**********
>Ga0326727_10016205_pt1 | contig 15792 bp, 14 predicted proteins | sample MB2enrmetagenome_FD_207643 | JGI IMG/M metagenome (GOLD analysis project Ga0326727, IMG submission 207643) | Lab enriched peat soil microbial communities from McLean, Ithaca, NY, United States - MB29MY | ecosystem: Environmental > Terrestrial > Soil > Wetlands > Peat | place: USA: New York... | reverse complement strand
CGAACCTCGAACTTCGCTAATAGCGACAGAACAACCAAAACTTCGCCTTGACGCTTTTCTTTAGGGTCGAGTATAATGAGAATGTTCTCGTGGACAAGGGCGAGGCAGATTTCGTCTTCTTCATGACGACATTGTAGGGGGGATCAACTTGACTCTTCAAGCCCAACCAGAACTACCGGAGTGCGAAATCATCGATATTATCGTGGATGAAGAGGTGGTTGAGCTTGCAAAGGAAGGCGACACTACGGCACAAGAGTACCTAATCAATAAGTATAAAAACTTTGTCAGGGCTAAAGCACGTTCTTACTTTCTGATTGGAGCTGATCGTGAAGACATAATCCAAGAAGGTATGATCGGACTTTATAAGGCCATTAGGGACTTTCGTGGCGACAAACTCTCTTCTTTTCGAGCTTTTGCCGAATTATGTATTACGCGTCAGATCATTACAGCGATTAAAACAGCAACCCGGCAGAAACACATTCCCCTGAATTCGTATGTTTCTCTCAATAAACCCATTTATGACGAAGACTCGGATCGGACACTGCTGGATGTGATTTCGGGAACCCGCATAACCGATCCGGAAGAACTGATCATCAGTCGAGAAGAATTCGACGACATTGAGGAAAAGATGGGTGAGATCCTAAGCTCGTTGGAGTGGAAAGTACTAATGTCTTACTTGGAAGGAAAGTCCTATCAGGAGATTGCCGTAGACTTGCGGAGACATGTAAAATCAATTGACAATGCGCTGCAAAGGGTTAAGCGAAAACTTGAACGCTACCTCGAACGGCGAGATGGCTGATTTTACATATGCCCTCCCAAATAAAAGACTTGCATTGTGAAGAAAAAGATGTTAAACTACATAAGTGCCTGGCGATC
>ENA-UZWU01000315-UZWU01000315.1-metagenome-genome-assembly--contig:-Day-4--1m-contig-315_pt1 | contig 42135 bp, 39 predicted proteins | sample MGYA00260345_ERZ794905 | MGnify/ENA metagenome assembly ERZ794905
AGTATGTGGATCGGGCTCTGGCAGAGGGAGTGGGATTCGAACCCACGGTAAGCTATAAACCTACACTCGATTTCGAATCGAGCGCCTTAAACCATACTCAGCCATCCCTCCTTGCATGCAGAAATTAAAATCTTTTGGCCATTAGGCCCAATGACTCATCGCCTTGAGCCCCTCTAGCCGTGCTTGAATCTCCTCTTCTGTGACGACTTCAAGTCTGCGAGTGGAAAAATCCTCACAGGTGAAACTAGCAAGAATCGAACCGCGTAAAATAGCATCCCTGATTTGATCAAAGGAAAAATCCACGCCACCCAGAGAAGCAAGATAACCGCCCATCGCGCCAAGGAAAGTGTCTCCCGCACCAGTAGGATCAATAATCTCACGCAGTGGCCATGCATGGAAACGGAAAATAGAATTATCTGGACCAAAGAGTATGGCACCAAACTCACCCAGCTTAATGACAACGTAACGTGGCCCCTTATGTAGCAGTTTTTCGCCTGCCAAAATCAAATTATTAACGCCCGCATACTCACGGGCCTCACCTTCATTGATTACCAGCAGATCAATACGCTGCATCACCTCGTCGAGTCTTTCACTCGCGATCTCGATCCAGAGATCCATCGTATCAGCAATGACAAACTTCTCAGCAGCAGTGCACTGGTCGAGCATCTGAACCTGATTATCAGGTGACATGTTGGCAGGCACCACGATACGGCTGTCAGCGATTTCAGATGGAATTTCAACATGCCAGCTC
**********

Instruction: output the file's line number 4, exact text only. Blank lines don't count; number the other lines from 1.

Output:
AGTATGTGGATCGGGCTCTGGCAGAGGGAGTGGGATTCGAACCCACGGTAAGCTATAAACCTACACTCGATTTCGAATCGAGCGCCTTAAACCATACTCAGCCATCCCTCCTTGCATGCAGAAATTAAAATCTTTTGGCCATTAGGCCCAATGACTCATCGCCTTGAGCCCCTCTAGCCGTGCTTGAATCTCCTCTTCTGTGACGACTTCAAGTCTGCGAGTGGAAAAATCCTCACAGGTGAAACTAGCAAGAATCGAACCGCGTAAAATAGCATCCCTGATTTGATCAAAGGAAAAATCCACGCCACCCAGAGAAGCAAGATAACCGCCCATCGCGCCAAGGAAAGTGTCTCCCGCACCAGTAGGATCAATAATCTCACGCAGTGGCCATGCATGGAAACGGAAAATAGAATTATCTGGACCAAAGAGTATGGCACCAAACTCACCCAGCTTAATGACAACGTAACGTGGCCCCTTATGTAGCAGTTTTTCGCCTGCCAAAATCAAATTATTAACGCCCGCATACTCACGGGCCTCACCTTCATTGATTACCAGCAGATCAATACGCTGCATCACCTCGTCGAGTCTTTCACTCGCGATCTCGATCCAGAGATCCATCGTATCAGCAATGACAAACTTCTCAGCAGCAGTGCACTGGTCGAGCATCTGAACCTGATTATCAGGTGACATGTTGGCAGGCACCACGATACGGCTGTCAGCGATTTCAGATGGAATTTCAACATGCCAGCTC